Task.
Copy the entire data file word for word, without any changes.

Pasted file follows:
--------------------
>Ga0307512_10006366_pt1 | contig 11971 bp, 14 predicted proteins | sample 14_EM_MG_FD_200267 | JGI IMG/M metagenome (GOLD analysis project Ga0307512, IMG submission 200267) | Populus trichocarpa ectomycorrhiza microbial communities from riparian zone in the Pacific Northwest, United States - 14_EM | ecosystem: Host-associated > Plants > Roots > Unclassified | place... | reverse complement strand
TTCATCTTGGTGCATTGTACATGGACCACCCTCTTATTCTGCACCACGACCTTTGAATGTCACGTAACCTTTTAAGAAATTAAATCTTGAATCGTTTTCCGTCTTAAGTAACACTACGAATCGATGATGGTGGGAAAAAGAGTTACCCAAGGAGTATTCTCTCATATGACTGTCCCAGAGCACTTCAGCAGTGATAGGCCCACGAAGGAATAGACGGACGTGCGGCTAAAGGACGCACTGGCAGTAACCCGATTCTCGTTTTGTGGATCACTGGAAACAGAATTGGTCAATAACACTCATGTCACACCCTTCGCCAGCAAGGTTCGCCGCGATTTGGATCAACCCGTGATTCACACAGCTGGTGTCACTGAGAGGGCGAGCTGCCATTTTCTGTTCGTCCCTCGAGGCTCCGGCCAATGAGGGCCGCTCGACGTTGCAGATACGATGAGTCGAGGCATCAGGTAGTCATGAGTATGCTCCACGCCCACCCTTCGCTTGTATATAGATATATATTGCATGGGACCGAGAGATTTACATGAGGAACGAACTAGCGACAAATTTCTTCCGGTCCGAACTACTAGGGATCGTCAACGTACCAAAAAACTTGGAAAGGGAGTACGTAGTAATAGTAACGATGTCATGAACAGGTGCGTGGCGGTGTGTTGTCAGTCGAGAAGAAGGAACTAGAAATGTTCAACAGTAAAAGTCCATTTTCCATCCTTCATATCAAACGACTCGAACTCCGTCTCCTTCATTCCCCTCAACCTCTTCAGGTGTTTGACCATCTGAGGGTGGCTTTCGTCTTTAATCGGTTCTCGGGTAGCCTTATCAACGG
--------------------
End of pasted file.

>Ga0307512_10006366_pt1 | contig 11971 bp, 14 predicted proteins | sample 14_EM_MG_FD_200267 | JGI IMG/M metagenome (GOLD analysis project Ga0307512, IMG submission 200267) | Populus trichocarpa ectomycorrhiza microbial communities from riparian zone in the Pacific Northwest, United States - 14_EM | ecosystem: Host-associated > Plants > Roots > Unclassified | place... | reverse complement strand
TTCATCTTGGTGCATTGTACATGGACCACCCTCTTATTCTGCACCACGACCTTTGAATGTCACGTAACCTTTTAAGAAATTAAATCTTGAATCGTTTTCCGTCTTAAGTAACACTACGAATCGATGATGGTGGGAAAAAGAGTTACCCAAGGAGTATTCTCTCATATGACTGTCCCAGAGCACTTCAGCAGTGATAGGCCCACGAAGGAATAGACGGACGTGCGGCTAAAGGACGCACTGGCAGTAACCCGATTCTCGTTTTGTGGATCACTGGAAACAGAATTGGTCAATAACACTCATGTCACACCCTTCGCCAGCAAGGTTCGCCGCGATTTGGATCAACCCGTGATTCACACAGCTGGTGTCACTGAGAGGGCGAGCTGCCATTTTCTGTTCGTCCCTCGAGGCTCCGGCCAATGAGGGCCGCTCGACGTTGCAGATACGATGAGTCGAGGCATCAGGTAGTCATGAGTATGCTCCACGCCCACCCTTCGCTTGTATATAGATATATATTGCATGGGACCGAGAGATTTACATGAGGAACGAACTAGCGACAAATTTCTTCCGGTCCGAACTACTAGGGATCGTCAACGTACCAAAAAACTTGGAAAGGGAGTACGTAGTAATAGTAACGATGTCATGAACAGGTGCGTGGCGGTGTGTTGTCAGTCGAGAAGAAGGAACTAGAAATGTTCAACAGTAAAAGTCCATTTTCCATCCTTCATATCAAACGACTCGAACTCCGTCTCCTTCATTCCCCTCAACCTCTTCAGGTGTTTGACCATCTGAGGGTGGCTTTCGTCTTTAATCGGTTCTCGGGTAGCCTTATCAACGG